Well, almost. Some 50 years ago, V.K. Krishna Menon, the most influential adviser to Jawaharlal Nehru then on foreign policy, did something similar here.

Galloway coined new and memorable phrases at his hearing to denounce the Bush administration's war in Iraq. "The mother of all smokescreens," he called America's excuses such as weapons of mass destruction and Saddam Hussein's defiance of UN resolutions to attack Iraq, in a coinage reminiscent of Saddam's threat to wage the "mother of all battles" to defend his invasion of Kuwait in 1990.

"Lickspittle Republican committee," he called the team that advised Bush to go to war on Baghdad. "Pro-war lynch mob," he called the Senators who had assembled in the hope of subjecting him to an inquisition.

Journalists got it too, as Galloway walked up to the much-awaited hearing, TV cameras in tow. "You are a drink-soaked former Trotskyist popinjay," Galloway told Christopher Hitchens, who has been writing in support of the war, even as the MP refused to answer questions from Hitchens.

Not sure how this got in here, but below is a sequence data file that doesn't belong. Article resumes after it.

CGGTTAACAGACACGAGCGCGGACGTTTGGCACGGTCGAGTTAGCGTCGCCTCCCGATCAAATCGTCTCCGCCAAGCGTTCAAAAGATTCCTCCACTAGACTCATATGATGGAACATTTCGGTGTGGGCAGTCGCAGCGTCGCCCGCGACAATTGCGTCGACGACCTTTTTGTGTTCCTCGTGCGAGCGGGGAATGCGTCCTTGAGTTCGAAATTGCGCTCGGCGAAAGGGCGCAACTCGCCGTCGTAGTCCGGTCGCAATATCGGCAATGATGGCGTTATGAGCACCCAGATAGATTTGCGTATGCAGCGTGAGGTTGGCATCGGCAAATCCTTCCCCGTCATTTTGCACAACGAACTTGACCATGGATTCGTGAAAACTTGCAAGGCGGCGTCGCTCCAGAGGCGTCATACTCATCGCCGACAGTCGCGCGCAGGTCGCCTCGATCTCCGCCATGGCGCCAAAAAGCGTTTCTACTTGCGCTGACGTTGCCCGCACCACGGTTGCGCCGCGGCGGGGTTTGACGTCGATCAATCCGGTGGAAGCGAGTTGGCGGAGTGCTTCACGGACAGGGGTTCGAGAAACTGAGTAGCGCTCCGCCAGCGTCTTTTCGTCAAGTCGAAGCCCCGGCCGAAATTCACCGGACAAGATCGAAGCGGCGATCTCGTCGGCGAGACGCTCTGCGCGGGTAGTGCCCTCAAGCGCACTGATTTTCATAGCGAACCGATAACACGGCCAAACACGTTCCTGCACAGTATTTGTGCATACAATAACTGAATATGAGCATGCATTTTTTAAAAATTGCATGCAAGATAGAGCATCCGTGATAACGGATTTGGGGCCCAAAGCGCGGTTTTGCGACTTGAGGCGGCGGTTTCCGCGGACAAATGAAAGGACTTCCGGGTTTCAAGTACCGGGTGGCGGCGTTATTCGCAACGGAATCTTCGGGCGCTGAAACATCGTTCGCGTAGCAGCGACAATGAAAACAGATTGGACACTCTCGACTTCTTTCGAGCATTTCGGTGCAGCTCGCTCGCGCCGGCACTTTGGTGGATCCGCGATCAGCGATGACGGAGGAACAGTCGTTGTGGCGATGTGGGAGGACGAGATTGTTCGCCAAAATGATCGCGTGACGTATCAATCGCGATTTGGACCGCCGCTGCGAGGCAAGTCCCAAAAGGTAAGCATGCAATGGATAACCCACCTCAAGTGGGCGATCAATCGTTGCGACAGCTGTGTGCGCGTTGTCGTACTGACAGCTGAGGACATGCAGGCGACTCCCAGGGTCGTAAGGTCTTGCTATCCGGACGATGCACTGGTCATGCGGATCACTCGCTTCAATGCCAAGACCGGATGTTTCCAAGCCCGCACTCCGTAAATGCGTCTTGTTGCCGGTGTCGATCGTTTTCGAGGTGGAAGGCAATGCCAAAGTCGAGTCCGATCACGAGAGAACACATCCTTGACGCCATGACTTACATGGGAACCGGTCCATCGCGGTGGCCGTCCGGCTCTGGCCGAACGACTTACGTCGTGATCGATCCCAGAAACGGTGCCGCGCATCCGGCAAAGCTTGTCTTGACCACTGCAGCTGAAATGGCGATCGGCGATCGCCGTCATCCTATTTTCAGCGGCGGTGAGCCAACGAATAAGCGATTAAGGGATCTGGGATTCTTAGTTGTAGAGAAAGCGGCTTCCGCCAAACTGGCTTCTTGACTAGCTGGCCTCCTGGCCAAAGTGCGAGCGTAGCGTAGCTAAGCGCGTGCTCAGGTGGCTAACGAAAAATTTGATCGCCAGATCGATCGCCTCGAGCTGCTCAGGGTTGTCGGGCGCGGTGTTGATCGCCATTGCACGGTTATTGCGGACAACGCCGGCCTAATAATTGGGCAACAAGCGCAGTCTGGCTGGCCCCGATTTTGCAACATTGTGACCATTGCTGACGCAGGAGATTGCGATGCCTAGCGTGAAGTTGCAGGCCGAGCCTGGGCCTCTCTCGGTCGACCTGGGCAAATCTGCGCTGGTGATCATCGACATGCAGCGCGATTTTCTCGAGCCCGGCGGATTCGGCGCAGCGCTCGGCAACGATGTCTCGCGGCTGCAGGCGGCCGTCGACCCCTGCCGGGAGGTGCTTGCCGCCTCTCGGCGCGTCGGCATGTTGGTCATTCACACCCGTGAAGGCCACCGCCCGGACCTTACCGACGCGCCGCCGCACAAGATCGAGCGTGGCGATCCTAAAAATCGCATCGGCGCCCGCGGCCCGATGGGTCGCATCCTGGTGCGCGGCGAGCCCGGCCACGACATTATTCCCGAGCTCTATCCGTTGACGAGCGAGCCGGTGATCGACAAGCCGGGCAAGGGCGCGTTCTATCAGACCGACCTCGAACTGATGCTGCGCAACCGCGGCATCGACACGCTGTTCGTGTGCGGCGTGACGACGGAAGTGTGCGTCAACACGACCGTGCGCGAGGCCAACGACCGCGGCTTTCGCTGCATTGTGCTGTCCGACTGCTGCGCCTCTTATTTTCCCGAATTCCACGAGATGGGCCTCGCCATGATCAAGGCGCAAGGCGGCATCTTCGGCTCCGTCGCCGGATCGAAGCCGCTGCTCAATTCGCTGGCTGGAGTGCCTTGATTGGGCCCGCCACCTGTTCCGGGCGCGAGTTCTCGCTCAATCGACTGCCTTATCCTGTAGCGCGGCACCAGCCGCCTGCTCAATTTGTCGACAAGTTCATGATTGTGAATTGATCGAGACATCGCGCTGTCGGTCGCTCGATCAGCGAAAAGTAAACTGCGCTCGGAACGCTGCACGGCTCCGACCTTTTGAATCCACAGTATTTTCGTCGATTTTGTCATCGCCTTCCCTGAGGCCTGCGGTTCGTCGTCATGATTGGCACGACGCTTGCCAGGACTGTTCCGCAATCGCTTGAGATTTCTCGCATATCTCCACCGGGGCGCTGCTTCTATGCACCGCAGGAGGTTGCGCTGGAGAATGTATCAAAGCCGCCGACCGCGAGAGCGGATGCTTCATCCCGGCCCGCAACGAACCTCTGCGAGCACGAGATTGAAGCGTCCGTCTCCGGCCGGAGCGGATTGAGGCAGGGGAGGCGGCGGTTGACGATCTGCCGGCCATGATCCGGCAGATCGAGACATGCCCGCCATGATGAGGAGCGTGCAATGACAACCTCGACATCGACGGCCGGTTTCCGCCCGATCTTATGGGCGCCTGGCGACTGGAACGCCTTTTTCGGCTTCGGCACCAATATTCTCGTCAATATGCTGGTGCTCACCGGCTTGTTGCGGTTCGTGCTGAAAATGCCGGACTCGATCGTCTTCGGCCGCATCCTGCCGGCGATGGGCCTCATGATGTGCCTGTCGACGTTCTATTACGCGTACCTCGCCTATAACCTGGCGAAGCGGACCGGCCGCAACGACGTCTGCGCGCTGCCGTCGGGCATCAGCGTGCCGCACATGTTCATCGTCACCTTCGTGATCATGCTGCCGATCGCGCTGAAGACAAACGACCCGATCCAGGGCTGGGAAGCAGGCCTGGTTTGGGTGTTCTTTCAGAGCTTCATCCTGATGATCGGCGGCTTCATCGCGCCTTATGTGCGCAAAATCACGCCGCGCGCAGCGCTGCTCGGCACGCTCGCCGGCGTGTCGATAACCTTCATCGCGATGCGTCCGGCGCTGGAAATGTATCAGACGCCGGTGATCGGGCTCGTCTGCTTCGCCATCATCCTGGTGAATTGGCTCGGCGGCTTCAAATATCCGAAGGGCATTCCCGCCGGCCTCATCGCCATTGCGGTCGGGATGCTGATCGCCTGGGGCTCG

Clearly, the Senators were unprepared for the assault from Galloway in front of live TV cameras, footage from which will be played over and over again on American TV.

Norm Coleman, a first time Republican Senator from Minnesota who has been handpicked by the White House to hunt down UN secretary-general Kofi Annan for his refusal to support Bush's war on Iraq, is chairman of the Senate's Permanent Subcommittee on Investigations.

His weak smile during and after the hearings, when he faced reporters, betrayed embarrassment that tables had been turned on America by a maverick British anti-war politician.

"I gave my heart and soul to stop you committing the disaster that you did commit in invading Iraq... Senator, in everything I said about Iraq, I turned out to be right and you turned out to be wrong," Galloway told Coleman.

But the unkindest cut from the British MP came when he was asked about his meetings with Saddam. "I met Saddam Hussein exactly the same number of times as Donald Rumsfeld met him," Galloway replied. "The difference is that Donald Rumsfeld met him to sell him guns."